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Hungry bug seeks hot meal
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Frogs and Toads
Salamanders and Newts
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Koalas, Up Close and Personal
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Assembling the Tree of Life
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Chimpanzee Hunting Tools
Mice sense each other's fear
Brainy bees know two from three
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Graphene's superstrength
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Butterfly Wings and Waterproof Coats
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It's a Small E-mail World After All
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Dinosaur Dig
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2014 GSAT Results for Jamaican Kids
Results of GSAT are in schools this week
E Learning in Jamaica WIN PRIZES and try our Fun Animated Games
Earth
Deep Drilling at Sea
Life under Ice
Earth's Poles in Peril
Environment
Shrimpy Invaders
Out in the Cold
Plastic Meals for Seals
Finding the Past
Big Woman of the Distant Past
Meet your mysterious relative
A Long Haul
Fish
Sturgeons
Megamouth Sharks
White Tip Sharks
Food and Nutrition
The Color of Health
Chew for Health
Making good, brown fat
GSAT English Rules
Who vs. Whom
Capitalization Rules
Subject and Verb Agreement
GSAT Exam Preparation Jamaica
GSAT stars reap scholarship glory
42,000 students will sit for the GSAT Exam in two weeks
GSAT Exam Preparation
GSAT Exams Jamaica Scholarships
GSAT Exam Preparation
42,000 students will sit for the GSAT Exam in two weeks
GSAT Scholarship
GSAT Mathematics
Math of the World
Setting a Prime Number Record
How to Slice a Cake Fairly
Human Body
Football Scrapes and Nasty Infections
What the appendix is good for
Hey batter, wake up!
Invertebrates
Fleas
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Insects
Mammals
Weasels
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Bloodhounds
Parents
Raise a Lifelong Reader by Reading Aloud
The Surprising Meaning and Benefits of Nursery Rhymes
Expert report highlights the importance to parents of reading to children!
Physics
The Pressure of Scuba Diving
Hold on to your stars, ladies and gentlemen
Invisibility Ring
Plants
Surprise Visitor
Assembling the Tree of Life
A Giant Flower's New Family
Reptiles
Geckos
Sea Turtles
Black Mamba
Space and Astronomy
Planning for Mars
A Puffy Planetary Puzzle
Solving a Sedna Mystery
Technology and Engineering
Slip Sliming Away
Space Umbrellas to Shield Earth
A Satellite of Your Own
The Parts of Speech
Problems with Prepositions
Countable and Uncountable Nouns
What is a Noun
Transportation
Tinkering With the Basic Bike
Reach for the Sky
Ready, unplug, drive
Weather
Where rivers run uphill
Antarctica warms, which threatens penguins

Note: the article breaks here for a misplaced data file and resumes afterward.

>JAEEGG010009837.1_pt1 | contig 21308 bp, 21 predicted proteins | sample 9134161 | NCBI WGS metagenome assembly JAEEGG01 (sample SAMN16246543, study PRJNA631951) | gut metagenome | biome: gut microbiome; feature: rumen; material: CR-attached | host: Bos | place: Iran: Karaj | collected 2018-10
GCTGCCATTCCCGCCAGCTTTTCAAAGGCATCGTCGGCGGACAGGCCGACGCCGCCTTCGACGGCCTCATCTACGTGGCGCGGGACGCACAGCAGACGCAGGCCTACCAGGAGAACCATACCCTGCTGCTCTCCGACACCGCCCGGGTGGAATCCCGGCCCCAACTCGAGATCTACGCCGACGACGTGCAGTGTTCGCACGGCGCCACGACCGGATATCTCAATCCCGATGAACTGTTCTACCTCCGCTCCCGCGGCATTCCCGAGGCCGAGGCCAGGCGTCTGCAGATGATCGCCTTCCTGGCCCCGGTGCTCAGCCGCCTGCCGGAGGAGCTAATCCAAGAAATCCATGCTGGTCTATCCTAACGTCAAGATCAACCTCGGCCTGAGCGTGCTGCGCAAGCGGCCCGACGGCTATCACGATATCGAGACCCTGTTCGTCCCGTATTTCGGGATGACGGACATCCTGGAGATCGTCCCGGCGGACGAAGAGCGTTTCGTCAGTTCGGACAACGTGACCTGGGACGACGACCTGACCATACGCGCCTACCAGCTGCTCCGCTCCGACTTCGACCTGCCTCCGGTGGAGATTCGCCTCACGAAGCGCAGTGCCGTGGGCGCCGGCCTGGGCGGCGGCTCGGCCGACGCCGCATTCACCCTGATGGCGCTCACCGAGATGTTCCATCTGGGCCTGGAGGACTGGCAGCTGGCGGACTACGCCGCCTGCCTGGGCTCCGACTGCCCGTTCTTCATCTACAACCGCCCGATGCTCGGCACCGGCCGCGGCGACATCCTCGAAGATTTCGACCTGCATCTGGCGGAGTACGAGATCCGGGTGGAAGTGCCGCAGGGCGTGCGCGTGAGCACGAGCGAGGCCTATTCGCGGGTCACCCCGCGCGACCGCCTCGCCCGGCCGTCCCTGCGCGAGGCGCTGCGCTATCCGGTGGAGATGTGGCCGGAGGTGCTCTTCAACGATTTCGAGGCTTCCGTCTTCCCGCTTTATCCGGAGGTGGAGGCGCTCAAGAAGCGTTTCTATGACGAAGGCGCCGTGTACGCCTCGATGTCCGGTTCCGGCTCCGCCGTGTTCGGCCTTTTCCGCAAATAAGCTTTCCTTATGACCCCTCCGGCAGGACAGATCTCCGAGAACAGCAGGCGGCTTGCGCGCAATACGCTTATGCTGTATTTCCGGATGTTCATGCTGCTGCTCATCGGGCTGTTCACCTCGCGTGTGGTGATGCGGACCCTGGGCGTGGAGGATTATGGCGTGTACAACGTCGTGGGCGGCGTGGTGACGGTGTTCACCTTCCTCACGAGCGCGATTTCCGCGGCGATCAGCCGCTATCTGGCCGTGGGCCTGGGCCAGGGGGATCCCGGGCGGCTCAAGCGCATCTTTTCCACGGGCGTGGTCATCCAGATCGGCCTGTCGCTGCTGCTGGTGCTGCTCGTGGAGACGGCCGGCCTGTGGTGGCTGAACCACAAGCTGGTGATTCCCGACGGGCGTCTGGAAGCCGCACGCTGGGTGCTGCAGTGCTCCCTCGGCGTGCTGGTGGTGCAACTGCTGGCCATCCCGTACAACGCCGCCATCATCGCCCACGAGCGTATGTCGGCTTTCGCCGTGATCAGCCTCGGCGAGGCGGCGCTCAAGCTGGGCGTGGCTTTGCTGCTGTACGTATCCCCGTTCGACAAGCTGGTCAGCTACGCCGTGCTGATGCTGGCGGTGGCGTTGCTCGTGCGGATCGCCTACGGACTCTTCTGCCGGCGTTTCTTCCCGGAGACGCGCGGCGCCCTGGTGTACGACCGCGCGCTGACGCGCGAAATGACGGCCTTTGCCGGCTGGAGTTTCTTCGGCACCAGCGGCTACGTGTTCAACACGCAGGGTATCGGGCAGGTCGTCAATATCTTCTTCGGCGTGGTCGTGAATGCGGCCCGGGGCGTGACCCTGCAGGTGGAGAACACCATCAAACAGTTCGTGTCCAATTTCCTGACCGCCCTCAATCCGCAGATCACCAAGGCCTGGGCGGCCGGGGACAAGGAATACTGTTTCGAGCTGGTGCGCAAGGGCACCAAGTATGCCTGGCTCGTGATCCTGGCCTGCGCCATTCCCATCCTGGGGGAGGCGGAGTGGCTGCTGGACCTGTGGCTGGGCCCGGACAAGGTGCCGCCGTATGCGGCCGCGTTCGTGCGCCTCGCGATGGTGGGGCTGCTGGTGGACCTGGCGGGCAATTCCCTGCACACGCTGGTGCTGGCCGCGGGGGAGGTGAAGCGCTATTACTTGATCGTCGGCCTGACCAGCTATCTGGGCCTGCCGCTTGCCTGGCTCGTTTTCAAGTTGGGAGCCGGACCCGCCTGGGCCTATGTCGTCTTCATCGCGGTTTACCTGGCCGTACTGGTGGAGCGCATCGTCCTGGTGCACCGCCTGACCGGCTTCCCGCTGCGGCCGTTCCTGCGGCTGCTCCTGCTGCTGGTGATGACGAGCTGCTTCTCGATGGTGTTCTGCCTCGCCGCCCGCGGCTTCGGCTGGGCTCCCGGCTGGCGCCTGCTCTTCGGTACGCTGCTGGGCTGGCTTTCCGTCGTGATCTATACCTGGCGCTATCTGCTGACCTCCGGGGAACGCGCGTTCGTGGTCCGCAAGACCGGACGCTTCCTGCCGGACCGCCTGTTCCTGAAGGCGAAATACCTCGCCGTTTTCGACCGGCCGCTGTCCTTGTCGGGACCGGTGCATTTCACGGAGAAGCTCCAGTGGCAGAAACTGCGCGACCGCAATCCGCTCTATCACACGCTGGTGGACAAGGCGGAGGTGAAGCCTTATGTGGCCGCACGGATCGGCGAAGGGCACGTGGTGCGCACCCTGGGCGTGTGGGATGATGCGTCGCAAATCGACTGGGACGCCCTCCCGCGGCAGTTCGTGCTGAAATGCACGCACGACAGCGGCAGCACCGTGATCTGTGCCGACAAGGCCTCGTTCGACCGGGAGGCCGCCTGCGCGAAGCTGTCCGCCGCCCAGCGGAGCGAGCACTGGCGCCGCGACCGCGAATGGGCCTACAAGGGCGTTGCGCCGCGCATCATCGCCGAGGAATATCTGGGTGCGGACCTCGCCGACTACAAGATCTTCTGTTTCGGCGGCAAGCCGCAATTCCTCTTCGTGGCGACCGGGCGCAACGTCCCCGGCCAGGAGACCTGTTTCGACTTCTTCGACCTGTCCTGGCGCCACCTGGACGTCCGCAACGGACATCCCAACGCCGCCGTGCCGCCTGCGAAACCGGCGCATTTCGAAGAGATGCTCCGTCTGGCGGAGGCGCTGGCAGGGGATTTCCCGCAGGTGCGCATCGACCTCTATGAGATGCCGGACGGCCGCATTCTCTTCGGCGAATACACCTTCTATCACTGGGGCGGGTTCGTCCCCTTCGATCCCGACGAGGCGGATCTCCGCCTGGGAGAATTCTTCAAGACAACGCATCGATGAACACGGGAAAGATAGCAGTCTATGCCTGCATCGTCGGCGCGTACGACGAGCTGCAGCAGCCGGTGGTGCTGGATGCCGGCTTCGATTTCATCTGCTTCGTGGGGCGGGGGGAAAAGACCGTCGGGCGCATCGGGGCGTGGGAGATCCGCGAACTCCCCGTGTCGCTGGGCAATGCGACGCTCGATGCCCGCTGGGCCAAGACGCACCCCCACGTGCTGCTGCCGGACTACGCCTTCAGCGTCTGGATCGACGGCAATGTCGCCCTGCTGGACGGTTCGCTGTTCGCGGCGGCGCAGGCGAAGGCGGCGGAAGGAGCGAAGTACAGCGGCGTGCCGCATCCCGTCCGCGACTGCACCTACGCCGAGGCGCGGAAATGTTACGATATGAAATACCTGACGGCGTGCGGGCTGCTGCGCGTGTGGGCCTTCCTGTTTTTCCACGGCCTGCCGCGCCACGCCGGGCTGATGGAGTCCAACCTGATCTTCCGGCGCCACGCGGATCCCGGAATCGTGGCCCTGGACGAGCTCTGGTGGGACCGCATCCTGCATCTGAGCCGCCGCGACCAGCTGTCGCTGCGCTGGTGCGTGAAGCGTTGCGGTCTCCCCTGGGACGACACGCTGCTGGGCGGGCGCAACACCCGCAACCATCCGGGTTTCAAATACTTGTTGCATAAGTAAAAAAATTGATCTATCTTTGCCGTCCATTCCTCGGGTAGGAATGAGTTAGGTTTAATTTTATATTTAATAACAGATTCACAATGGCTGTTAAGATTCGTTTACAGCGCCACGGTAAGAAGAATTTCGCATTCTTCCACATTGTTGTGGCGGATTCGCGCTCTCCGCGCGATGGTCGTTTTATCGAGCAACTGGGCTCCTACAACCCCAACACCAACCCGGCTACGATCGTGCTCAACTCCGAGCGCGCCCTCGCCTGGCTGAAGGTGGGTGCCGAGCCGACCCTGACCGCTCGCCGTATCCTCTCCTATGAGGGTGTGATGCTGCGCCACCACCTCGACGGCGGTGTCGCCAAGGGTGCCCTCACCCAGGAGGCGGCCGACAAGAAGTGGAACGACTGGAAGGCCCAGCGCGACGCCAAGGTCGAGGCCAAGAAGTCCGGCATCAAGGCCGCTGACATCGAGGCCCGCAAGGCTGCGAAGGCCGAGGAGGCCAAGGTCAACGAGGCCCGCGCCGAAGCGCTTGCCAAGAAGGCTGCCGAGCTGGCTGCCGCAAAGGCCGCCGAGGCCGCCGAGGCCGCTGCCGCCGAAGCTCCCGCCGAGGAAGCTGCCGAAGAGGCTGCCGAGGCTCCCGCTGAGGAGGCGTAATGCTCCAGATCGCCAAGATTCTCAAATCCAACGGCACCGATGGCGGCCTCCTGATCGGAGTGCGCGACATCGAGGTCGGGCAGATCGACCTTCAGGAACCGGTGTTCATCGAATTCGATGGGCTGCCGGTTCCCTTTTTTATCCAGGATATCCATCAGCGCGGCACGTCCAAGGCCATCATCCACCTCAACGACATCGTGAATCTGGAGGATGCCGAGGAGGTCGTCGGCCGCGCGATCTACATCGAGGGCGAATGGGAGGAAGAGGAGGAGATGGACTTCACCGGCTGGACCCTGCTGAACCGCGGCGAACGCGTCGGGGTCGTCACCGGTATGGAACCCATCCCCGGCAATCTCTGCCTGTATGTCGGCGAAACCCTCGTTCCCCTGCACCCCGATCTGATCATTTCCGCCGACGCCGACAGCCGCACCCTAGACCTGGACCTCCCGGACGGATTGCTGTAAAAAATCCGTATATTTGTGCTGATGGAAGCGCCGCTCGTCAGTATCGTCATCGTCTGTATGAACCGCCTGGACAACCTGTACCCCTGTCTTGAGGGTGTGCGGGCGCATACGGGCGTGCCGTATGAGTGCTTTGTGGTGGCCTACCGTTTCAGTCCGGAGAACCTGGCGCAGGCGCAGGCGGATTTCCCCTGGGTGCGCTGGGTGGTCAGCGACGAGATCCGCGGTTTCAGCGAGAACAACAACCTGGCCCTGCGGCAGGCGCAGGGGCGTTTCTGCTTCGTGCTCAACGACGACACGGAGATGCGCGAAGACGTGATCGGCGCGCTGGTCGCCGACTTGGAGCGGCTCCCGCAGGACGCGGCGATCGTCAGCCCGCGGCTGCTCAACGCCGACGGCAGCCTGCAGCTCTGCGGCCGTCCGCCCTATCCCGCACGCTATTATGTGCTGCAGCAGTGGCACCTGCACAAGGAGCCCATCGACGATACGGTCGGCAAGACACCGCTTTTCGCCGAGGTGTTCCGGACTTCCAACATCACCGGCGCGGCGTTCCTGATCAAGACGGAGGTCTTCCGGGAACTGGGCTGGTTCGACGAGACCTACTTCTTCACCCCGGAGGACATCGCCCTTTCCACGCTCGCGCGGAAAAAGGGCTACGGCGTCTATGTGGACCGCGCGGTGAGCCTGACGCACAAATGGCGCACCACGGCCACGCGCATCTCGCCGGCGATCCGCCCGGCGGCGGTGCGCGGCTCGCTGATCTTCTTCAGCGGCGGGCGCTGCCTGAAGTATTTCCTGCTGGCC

Warmest Year on Record
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Ready, Set, Supernova

Stars explode all the time in outer space, but astronomers usually see the explosions only after they've happened. One type of stellar explosion, called a supernova, can glow for days or even months. Now, for the first time, scientists have actually caught a star in the act of going supernova. The research team was using NASA's Swift spacecraft to study a galaxy called NGC 2770. They had aimed the spacecraft's X-ray telescope at a recently discovered supernova. Supernovas are dramatic explosions that happen when a really big star (as least eight times as big as our sun) runs out of fuel. Exploding stars release a lot of energy, much of it in the form of X rays. Just as the telescope began observing the target supernova, the spacecraft recorded a fresh batch of X rays coming from another region in the same galaxy. The X-ray burst lasted for about 7 minutes. Although no supernova was visible, these scientists suspected they had just witnessed the beginning of a star undergoing such a catastrophic explosion. Using the Gemini North telescope on the Hawaiian mountain Mauna Kea, the researchers then took another look at the same spot in the sky as where the X-ray burst had been. The region is now called SN 2008d. There they saw a visible-light display, which confirmed that a supernova had indeed occurred. Astronomers usually can't spot supernovas until the stars send out large amounts of visible light. By then, however, key information about early stages of the explosive process has vanished. In the case of SN 2008d, the energy and length of the initial release of X rays suggest that the star was compact. Also, it hurled out lots of gas—called a stellar wind—from its surface before it went supernova. For decades, scientists predicted that supernovas would send off X rays right before exploding. Now they finally have evidence that they were right. The new discovery suggests that astronomers might be able to use wide-angle X-ray telescopes to catch the very beginnings of hundreds of supernova explosions each year.—Emily Sohn

Ready, Set, Supernova
Ready, Set, Supernova








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